Figure 3.5 A histogram of waiting times between spontaneously occurring small voltage changes in a muscle cell due to activity in a neighbouring nerve cell. From Fatt and Katz (1952).
between such events. According to the Poisson assumption, the waiting time should have an exponential density which is seen to be a good approximation to the observed data. This may also be rendered more precise with a x2 goodness of fit test. For further details see Van der Kloot et al. (1975).
3.6 POISSON POINT PROCESSES IN TWO DIMENSIONS
Instead of considering random points on the line we may consider random points in the plane U2 = {(x,y)\ — oo < x < oo, — oo 0. (3.11)
Proof We will have J?j > r if and only if there are no events in the circle of radius r with centre at the fixed point under consideration. Such a circle has area nr2, so from the definition of a Poisson point process in the plane, the number of events inside the circle is a Poisson random variable with mean Xnr2. This gives
Pi{R1>r} = e-**r\
We must then have
d
which leads to (3.11) as required.
We may also prove that the distance from an event to its nearest neighbour in a Poisson forest has the density given by (3.11). It is left as an exercise to prove the following result.
Theorem 3.7 In a Poisson forest the distance Rk to the kth nearest event has the density
„ ex 2nkr(knr2f-le-kxrl I
/fik(r)==- (*-!)!- ' r>0' * = 1»2,....
Estimating the number of trees in a forest
If one is going to estimate the number of trees in a forest, it must first be ensured that the assumed probability model is valid. The obvious hypothesis to begin with is that one is dealing with a Poisson process in the plane. A few methods of testing this hypothesis and a method of estimating X are now outlined. For some further references see Patil et al. (1971) and Heltshe and Ritchey (1984). An actual data set is shown in Fig. 3.7.
Method 1 - Distance measurements
Under the assumption of a Poisson forest the point-nearest tree or tree-nearest tree distance has the density fRl given in (3.11). The actual measure-
Poisson point processes in two dimensions 47
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• , • • ■ • B* ■ • «, • • i. •
• fm * .. ■ •
»• • • • • * ■
, • , ' • • • • • ■ *- ■ • *. ♦. .
_ •
*• *i * ■ • . •
* • • • s - •. „ •,. • » • •
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.....: . ■ ■ i*
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• • • • ■ ■• ■«...*.■■.•■ *• ■ ■
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■ •, • .. ..
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• • .. • • . • • • • ■• • ., •
► * • • • • • •. • • • «. . • •..
• * ■ * • » ♦. .. •
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Figure 3.7 Locations of trees in Lansing Woods. Smaller dots represent oaks, larger dots represent hickories and maples. The data are analysed in Exercise 22. Reproduced with permission from Clayton (1984).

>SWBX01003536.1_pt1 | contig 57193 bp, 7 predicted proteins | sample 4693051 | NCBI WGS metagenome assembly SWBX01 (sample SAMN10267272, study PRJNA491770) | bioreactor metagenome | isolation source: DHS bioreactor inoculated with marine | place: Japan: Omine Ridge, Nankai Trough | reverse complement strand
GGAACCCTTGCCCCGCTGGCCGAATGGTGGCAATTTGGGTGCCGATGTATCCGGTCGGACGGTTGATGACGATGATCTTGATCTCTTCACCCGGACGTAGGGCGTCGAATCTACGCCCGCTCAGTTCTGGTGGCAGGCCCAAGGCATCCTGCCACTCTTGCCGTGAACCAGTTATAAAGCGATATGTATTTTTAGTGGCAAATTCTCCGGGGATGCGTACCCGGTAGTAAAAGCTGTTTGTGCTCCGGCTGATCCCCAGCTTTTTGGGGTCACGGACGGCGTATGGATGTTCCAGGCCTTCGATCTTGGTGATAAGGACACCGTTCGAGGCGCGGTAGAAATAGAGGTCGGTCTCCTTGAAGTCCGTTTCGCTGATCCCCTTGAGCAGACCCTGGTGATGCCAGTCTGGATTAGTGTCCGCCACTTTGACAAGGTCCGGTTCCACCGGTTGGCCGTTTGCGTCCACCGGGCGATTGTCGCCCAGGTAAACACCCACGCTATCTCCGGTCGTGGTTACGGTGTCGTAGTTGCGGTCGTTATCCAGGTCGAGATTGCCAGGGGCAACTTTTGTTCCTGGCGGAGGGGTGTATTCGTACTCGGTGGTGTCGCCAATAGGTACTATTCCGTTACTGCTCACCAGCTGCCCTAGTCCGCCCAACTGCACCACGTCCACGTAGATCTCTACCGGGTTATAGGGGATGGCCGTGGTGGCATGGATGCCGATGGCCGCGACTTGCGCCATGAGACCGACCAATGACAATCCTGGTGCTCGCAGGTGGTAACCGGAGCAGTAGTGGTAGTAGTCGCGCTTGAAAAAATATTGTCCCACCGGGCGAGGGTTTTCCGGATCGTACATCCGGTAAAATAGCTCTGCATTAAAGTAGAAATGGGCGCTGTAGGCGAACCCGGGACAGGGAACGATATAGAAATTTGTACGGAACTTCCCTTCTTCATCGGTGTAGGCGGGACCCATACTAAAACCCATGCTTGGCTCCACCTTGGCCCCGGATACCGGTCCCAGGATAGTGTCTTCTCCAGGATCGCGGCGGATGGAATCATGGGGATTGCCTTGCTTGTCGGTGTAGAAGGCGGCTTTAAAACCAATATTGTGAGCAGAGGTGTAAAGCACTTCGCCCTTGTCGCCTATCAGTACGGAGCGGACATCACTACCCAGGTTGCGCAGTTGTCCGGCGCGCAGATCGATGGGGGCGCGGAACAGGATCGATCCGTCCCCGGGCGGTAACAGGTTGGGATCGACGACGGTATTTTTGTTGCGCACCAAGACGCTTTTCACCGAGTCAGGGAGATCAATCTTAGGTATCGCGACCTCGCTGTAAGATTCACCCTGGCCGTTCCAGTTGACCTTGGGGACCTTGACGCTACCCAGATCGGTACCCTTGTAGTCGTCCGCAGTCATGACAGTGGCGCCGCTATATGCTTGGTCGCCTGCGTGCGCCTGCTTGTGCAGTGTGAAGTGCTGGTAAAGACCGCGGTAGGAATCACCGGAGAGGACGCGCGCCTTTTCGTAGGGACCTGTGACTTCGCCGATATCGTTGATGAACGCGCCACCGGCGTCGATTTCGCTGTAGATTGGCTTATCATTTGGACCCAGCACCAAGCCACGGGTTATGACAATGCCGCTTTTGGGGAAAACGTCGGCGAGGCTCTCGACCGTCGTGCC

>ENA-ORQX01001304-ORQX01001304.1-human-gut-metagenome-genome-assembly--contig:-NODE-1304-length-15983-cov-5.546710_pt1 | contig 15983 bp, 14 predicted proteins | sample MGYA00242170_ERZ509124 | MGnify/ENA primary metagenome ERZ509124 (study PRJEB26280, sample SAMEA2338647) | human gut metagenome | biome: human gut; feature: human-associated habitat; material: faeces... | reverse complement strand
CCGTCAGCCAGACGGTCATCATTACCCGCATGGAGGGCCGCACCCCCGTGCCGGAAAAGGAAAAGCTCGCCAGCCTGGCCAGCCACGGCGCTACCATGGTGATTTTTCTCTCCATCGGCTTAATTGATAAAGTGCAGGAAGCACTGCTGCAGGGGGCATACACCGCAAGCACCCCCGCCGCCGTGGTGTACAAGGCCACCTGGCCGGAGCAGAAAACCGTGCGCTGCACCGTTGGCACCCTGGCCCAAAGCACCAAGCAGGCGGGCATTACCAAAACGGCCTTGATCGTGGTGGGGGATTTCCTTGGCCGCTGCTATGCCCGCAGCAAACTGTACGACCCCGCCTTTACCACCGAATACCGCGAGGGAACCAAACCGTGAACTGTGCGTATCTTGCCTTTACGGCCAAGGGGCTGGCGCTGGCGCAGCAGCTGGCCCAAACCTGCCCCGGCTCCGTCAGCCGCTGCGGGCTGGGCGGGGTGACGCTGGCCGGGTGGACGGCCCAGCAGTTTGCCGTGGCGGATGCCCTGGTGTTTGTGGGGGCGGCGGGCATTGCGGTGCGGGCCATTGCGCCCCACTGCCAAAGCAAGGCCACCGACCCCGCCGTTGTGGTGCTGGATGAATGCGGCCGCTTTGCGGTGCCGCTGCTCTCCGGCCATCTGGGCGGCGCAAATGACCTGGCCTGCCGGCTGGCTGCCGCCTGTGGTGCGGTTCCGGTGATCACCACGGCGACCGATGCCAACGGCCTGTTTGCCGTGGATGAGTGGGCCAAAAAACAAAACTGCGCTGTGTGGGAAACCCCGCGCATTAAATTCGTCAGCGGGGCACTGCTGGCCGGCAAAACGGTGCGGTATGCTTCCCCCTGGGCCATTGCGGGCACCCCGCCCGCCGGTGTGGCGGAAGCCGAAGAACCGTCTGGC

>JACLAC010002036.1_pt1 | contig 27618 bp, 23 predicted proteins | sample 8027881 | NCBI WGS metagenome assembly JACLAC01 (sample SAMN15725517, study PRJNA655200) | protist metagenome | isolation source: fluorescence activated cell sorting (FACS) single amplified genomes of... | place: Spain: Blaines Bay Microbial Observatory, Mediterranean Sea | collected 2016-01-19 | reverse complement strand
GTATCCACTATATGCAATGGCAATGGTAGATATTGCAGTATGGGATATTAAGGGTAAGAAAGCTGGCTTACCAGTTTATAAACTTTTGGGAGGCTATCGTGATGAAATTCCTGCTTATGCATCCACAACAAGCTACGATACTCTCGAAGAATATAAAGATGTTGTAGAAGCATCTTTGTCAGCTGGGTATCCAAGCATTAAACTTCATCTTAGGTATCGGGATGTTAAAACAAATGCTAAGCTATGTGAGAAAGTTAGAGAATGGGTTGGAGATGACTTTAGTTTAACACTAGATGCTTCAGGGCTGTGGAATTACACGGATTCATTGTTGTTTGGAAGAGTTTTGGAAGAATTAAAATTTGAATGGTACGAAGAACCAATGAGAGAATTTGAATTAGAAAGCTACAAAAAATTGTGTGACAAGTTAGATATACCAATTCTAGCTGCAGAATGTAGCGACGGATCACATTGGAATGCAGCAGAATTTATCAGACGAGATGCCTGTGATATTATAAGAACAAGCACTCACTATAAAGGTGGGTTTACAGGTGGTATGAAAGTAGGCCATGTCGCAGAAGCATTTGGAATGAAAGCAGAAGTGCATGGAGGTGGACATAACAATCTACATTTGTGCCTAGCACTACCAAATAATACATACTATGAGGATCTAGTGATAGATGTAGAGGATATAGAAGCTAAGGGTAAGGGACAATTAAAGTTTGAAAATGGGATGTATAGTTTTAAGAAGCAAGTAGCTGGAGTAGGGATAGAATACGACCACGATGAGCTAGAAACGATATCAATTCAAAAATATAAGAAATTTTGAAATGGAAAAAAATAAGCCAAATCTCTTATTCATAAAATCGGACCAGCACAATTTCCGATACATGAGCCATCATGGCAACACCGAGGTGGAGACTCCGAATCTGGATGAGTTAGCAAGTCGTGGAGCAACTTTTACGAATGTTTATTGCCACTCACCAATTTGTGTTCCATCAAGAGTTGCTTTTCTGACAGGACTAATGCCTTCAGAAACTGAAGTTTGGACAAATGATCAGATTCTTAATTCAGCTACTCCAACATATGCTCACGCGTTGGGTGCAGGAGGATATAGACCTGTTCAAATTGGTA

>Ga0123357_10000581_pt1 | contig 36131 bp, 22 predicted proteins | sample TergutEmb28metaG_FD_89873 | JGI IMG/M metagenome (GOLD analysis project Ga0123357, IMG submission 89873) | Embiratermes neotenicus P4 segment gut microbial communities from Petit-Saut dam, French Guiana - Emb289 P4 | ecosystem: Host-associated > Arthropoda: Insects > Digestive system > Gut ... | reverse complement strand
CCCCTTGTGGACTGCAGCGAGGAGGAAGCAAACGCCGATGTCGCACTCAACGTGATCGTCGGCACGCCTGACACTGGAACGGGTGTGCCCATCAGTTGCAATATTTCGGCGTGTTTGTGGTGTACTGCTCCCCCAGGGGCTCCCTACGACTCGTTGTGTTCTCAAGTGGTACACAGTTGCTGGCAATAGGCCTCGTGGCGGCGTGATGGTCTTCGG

ments of such distances may be collected into a histogram or empirical distribution function. A goodness of fit test such as x2 (see Chapter 1) or Kolmogorov-Smirnov (see for example Hoel, 1971; or Afifi and Azen, 1979) can be carried out. Note that edge effects must be minimized since the density of R ! was obtained on the basis of an infinite forest.
Assuming a Poisson forest the parameter X may be estimated as follows. Let {X{,i= 1,2,...,n} be a random sample for the random variable with the density (3.11). Then it is shown in Exercise 21 that an unbiased estimator (see
48 Applications of hypergeometric and Poisson distributions
Exercise 6) of l/X is
n
An estimate of X is thus made and hence, if the total area A is known, the total number of trees may be estimated as XA. For further details see Diggle (1975, 1983), Ripley (1981) and Upton and Fingleton (1985).
Method 2-Counting
Another method of testing the hypothesis of a Poisson forest is to subdivide the area of interest into N equal smaller areas called cells. The numbers Nk of cells containing k plants can be compared using a x2-test with the expected numbers under the Poisson assumption using (3.10), with n = the mean number of plants per cell.
Extensions to three and four dimensions
Suppose objects are randomly distributed throughout a 3-dimensional region. The above concepts may be extended by defining a Poisson point process in R3. Here, if A is a subset of IR3, the number of objects in A is a Poisson random variable with parameter X\A\, where X is the mean number of objects per unit volume and \A\ is the volume of A. Such a point process will be useful in describing distributions of organisms in the ocean or the earth's atmosphere, distributions of certain rocks in the earth's crust and of objects in space. Similarly, a Poisson point process may be defined on subsets of R4 with a view to describing random events in space-time.
3.7 COMPOUND POISSON RANDOM VARIABLES
Let Xk,k = 1,2,... be independent identically distributed random variables and let N be a non-negative integer-valued random variable, independent of the Xk. Then we may form the following sum:
where the number of terms is determined by the value of N. Thus SN is a random sum of random variables: we take SN to be zero if N = 0. If N is a Poisson random variable, SN is called a compound Poisson random variable. The mean and variance of SN are then as follows.
SN = X1+X2+-+Xi
(3.12)
Theorem 3.8 Let E(X1) = ji and Var(^f1) =